There is a problem in my heart and I do need a solution.

The Lord gives us opportunity to recognise this and accept a renewal in this life, before we stand in front of Him in judgement. Our salvation is received in a moment; our sanctification if a lifelong process.

Jesus died on the cross for all sins – including subtle things: pride, self-reliance, arrogance.

God is committed to forming for Himself a Holy people, who are enjoying and flourishing in the blessing of relationship with Him. But He is just as committed to a Holy judgement against the sinfulness and godless choices of men and women. Those who, with proud and hardened hearts, refrain from acknowledging Him and His goodness.

Paul Tripp writes: ‘Pride is the mortal enemy of grace, because it says to God, “I am satisfied with my own righteousness, wisdom and strength; I don’t need what you have to offer.’

Bound by his enormous pride and unrepentance, Pharoah choses over and over again to ignore the invitation from God honour Him as Lord and to release God’s people from the grips of oppressive control.

And Pharoah just did not do it. And so he, and all his people around him, faced the consequences of that choice.

I think we easily forget that poor choices we make have implications on us and those around us.
Sin, pride, wanting to retain control - lead to our hearts closing up to the realities of what God offers us.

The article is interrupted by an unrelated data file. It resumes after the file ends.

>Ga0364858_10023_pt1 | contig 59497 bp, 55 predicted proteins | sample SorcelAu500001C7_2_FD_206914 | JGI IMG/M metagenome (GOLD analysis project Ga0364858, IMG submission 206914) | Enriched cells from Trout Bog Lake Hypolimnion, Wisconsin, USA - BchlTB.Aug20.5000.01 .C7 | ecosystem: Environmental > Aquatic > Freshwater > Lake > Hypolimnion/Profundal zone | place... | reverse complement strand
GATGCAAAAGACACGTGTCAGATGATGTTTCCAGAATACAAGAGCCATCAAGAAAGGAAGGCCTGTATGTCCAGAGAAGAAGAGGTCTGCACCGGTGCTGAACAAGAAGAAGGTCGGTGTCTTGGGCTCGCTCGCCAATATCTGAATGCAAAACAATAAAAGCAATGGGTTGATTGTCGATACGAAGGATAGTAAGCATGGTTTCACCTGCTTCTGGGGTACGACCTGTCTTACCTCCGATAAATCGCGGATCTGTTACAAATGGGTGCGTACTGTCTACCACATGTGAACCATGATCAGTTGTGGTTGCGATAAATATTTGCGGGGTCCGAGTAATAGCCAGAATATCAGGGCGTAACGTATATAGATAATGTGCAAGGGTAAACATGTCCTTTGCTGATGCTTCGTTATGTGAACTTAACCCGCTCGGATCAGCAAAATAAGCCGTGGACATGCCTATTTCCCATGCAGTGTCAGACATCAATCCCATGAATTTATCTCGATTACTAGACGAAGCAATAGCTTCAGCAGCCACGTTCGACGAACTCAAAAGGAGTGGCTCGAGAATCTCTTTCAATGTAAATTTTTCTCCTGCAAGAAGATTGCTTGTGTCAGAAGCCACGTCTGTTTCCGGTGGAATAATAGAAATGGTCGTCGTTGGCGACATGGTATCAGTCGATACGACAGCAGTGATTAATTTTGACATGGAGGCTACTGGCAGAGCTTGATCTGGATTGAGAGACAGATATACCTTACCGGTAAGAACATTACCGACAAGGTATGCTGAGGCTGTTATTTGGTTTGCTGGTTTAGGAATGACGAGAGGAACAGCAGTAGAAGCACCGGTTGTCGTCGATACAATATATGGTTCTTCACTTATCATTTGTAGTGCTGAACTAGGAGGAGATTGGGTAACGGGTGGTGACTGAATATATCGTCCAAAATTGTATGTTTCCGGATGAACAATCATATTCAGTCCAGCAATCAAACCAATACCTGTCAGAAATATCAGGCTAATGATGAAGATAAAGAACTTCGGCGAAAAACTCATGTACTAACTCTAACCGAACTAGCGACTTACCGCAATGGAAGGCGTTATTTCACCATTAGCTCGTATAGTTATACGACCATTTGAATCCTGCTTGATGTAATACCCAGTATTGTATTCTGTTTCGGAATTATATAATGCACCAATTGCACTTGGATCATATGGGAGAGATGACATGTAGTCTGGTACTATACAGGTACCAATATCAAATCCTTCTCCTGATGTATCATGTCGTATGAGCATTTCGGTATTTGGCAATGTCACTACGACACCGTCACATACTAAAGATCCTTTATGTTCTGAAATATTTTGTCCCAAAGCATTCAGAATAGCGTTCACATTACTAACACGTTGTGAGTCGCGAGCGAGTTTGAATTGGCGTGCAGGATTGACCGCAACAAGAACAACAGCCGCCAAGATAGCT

But His grace is new to you today and I believe His word would say to us still today: I will give you a new heart and put a new spirit within you; I will take the heart of stone out of your flesh and give you a heart of flesh. (Ezekiel 36:26)

What specific aspects of your outlook or experiences might be causing you to have a hardened heart towards the Lord? Is there an area of your life that you need to humbly bring before Jesus today, in repentance?

  • Perhaps it could be a pattern of behaviour or disbelief that you need to surrender to Him.

  • Perhaps it could be a relationship that you’re struggling with – where grace and mercy is proving difficult to demonstrate – where you know your heart needs to become softened and tender and patient with.

And once you’ve taken time to speak to Him in prayer - when you’ve surrendered this particular area of your life - give thanks to Him! For truly He promises to renew our hearts – based on who He is, not based on what we feel or what we think should have just occurred. 
This Everyday Devotions was written by Adam Bream, the Venue Leader of our Southfields Venue.

If you would like to listen to the whole of this week’s sermon on 'Exodus 5-11 – Pharaoh’s Heart' why not download the Everyday Church App or visit our website, YouTube Channel and at our Online Church Services.

This Everyday Devotions is accompanied by a devotional video that you can watch on our YouTube Channel.

Join us as we walk through the book of Exodus by following our daily Exodus Bible Reading Plan.

Follow our Everyday Devotions Playlist for some songs to help you worship God in Spirit and truth this week.